RAMSAU, Austria -- John Piestrzynski wanted to move. He needed to move. But as he waited in the exchange area for his U.S. teammate Nicholas Mendiguren to complete the first leg of the 4x1 kilometer relay at the Special Olympics World Winter Games on Wednesday morning, he knew he needed to be patient. That was easier thought than done.
"He was like a horse that's ready to run," said U.S. head cross-country coach Dave Bregenzer. "I literally had to hold onto him until it was his turn to ski. He wanted to go."
Restlessness has been a recurring theme in Piestrzynski's life. Once he sets his mind on a goal, he doesn't spend much time standing around thinking about it. "John's really good at getting out there and just going," said coach Mike White. "That's been great for the team, because when we're training as a group, it can be hard to get people moving. John's a leader in that sense. We just say, 'Go. Follow John.'"
A passionate athlete who has also competed in softball and basketball at the Special Olympics, Piestrzynski, 34, was a perfect candidate when, in 2010, Tony Charles and Jessica Peters, two employees at Mountain Lake Services, an organization that supports people with developmental disabilities in Piestrzynski's hometown of Lake Placid, organized a club to hike the 46 peaks of the Adirondack Mountains known as the High Peaks.
"I wanted to show that people with developmental disabilities could achieve something like this," Charles told Adirondack Life magazine in 2015. "There's more [for them to do] than just, like, bowling."
Mountain Lake Services supports more than 200 people in New York's Essex County, including those diagnosed with autism, cerebral palsy and Down syndrome. Piestrzynski, who has autism spectrum disorder and attention deficit hyperactivity disorder, lives in a supervised home in Lake Placid, where he works in the laundry room at Golden Arrow Resort, plays tennis on Sundays and has abundant access to his favorite sports of downhill, cross-country and backcountry skiing.
"I grew up skiing," Piestrzynski said. "I love to ski." If skiing's not in his blood, it is, at least, at the end of his last name.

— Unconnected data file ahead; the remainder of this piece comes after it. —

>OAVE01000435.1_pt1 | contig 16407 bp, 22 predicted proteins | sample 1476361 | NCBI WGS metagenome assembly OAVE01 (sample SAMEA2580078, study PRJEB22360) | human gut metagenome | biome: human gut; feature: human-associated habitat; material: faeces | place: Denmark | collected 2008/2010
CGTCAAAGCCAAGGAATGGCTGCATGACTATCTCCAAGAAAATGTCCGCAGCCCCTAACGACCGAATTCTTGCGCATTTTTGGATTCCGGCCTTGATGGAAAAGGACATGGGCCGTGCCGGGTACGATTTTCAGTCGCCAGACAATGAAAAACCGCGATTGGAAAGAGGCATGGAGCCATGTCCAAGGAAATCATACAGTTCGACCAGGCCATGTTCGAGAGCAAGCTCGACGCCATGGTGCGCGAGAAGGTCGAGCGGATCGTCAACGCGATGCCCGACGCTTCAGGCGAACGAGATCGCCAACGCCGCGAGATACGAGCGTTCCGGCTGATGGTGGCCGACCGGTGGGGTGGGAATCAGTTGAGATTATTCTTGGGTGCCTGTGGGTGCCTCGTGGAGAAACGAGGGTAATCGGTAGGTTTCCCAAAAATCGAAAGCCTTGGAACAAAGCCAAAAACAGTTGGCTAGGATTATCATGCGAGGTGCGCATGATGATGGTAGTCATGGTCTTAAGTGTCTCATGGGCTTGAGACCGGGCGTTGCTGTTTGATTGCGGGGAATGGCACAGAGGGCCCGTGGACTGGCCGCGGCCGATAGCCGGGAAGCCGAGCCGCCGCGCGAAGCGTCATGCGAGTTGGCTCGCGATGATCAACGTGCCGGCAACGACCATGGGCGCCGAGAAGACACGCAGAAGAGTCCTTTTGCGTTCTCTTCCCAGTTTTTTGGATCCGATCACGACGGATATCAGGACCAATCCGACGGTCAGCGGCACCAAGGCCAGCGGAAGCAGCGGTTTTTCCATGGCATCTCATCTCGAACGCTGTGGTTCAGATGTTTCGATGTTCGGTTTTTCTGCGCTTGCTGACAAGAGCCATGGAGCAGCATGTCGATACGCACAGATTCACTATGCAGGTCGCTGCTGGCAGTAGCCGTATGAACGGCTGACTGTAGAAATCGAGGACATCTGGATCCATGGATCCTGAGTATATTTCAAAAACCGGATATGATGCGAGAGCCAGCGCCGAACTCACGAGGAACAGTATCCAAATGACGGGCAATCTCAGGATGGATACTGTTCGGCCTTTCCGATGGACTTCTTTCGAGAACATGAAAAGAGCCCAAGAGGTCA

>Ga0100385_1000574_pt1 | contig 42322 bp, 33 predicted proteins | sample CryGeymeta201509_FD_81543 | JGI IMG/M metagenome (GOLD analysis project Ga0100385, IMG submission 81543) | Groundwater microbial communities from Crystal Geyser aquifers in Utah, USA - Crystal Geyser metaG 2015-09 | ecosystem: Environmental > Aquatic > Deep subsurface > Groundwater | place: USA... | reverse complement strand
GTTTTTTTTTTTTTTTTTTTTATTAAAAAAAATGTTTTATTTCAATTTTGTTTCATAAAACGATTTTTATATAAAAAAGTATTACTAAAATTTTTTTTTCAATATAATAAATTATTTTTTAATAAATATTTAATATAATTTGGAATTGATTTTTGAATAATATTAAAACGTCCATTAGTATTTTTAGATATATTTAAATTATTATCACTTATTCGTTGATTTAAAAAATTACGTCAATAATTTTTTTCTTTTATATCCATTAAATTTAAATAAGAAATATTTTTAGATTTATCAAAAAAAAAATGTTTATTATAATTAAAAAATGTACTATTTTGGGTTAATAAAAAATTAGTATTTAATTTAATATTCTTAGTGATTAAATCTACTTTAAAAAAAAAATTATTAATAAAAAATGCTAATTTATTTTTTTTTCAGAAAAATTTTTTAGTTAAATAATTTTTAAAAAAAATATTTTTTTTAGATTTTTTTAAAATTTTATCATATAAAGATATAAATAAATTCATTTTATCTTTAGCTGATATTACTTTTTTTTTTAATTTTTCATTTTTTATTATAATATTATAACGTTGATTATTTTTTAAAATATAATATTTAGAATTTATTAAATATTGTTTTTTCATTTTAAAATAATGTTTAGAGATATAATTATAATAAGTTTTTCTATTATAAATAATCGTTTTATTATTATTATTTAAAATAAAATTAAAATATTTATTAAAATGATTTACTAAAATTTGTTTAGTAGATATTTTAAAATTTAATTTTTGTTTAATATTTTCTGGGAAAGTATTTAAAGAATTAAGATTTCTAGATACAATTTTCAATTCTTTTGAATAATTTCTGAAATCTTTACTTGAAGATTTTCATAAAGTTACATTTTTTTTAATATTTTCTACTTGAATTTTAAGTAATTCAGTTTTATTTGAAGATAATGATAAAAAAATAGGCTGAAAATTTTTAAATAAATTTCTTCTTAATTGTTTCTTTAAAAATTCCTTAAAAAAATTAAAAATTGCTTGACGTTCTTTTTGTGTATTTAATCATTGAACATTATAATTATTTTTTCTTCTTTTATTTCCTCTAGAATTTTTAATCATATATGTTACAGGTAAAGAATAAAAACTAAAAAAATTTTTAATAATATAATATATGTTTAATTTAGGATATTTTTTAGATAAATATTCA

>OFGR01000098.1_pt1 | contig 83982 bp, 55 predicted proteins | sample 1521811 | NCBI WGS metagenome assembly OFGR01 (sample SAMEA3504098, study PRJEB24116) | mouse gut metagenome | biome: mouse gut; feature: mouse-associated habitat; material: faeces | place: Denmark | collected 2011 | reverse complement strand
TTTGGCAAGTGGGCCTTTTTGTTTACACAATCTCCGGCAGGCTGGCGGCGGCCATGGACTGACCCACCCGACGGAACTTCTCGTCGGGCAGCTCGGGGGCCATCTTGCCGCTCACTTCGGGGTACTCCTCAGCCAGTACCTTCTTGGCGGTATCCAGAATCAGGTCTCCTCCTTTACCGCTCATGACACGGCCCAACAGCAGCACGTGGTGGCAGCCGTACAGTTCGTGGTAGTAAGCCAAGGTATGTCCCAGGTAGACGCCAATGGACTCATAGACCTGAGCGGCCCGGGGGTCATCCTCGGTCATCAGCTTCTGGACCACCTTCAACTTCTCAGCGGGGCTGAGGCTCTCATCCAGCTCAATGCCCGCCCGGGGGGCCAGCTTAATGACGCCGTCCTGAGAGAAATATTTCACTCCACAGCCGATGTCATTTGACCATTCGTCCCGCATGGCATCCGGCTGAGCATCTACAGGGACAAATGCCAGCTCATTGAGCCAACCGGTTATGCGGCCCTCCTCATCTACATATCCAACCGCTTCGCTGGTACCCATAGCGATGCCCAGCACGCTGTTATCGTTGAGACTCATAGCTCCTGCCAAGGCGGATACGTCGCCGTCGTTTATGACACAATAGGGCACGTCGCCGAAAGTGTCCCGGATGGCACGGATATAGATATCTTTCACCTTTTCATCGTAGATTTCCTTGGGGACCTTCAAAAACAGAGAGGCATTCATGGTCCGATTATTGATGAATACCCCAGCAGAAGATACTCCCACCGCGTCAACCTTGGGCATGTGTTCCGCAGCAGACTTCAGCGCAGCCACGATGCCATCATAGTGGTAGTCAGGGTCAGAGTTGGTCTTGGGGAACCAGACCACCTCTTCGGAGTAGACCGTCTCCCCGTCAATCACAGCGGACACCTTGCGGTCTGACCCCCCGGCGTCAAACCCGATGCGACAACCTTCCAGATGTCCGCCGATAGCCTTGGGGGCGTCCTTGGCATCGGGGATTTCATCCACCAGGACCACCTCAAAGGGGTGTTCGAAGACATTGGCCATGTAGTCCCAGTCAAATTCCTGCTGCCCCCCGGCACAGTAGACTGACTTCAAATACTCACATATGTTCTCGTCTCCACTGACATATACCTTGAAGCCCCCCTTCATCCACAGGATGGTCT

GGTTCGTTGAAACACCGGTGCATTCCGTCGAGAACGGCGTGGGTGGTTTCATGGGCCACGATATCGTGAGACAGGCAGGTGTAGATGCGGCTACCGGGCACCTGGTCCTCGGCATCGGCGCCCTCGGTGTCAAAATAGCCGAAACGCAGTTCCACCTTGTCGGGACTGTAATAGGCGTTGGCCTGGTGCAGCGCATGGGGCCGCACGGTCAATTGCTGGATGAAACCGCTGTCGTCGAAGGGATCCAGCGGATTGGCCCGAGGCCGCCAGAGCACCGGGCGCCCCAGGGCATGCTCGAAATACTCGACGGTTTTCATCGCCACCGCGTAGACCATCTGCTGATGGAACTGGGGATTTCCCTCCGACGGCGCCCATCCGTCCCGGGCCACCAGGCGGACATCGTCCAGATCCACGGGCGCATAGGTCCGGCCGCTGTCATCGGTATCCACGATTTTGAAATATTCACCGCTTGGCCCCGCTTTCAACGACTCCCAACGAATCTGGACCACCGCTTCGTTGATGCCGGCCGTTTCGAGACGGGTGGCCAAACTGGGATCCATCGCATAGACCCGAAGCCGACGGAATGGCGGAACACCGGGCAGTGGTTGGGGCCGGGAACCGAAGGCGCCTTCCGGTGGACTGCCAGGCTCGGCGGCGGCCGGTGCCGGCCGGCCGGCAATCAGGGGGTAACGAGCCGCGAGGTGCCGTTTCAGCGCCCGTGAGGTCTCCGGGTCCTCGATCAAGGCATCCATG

Before joining the MLS High Peakers club, Piestrzynski was already fond of the outdoors, but after several months of training hikes and lessons in safety and mountain preparedness, he was ready to attempt to become a "46er." In February 2011, Piestrzynski and the four other members of the club, including Charles and Peters, summited their first two peaks, Cascade and Porter, in the same day.
"We had two other hikers, but they quit on me after four or five mountains," said Piestrzynski, the only member of the club aside from Charles and Peters who completed the challenge. In late 2015, after just 4½ years, he became the 8,576th person to scale all of the High Peaks and register as a "46er."
"It's a distinguished designation," White said. "And he did it pretty quickly. People can take decades to get there. I've hiked most of the 46, so I know how hard they are. When I heard John had done that, I was really impressed."
To Piestrzynski, though, the challenge was simply "something to do." And by the time he stood at the 4,865-foot summit of Whiteface Mountain, his final climb, he was already dreaming of his next challenge: competing in cross-country skiing at the World Winter Games in Austria.
He began working out three days a week at his local gym and lost nearly 25 pounds training to qualify for the Games. In mid-2016, he learned the hard work had paid off and he had been selected as one of 19 cross-country skiers who would represent the United States in Austria. "I was happy," he said of learning he'd made the team. "I was honored."
For the next several months, he continued to work out and train and readied himself for his first trip to Europe. On Tuesday, Piestrzynski raced in his first event at the World Games and won a silver medal in the 1K freestyle. He and his teammates didn't medal in the 4x1K relay, although you wouldn't have known by their reactions.
"My friends at home will be happy," he said. "I did great. I'm proud of myself."
Piestrzynski still has one race remaining, Friday's 500-meter freestyle. Then he'll return to New York to continue his latest pursuit: hiking the six peaks in the Saranac Lake region of the Adirondacks and becoming a Saranac Lake "6er." Most people start by becoming a "6er" before tackling the 46. But Piestrzynski isn't most people.
"I don't know what I'll do after that," he said, already champing at the bit to set his next goal.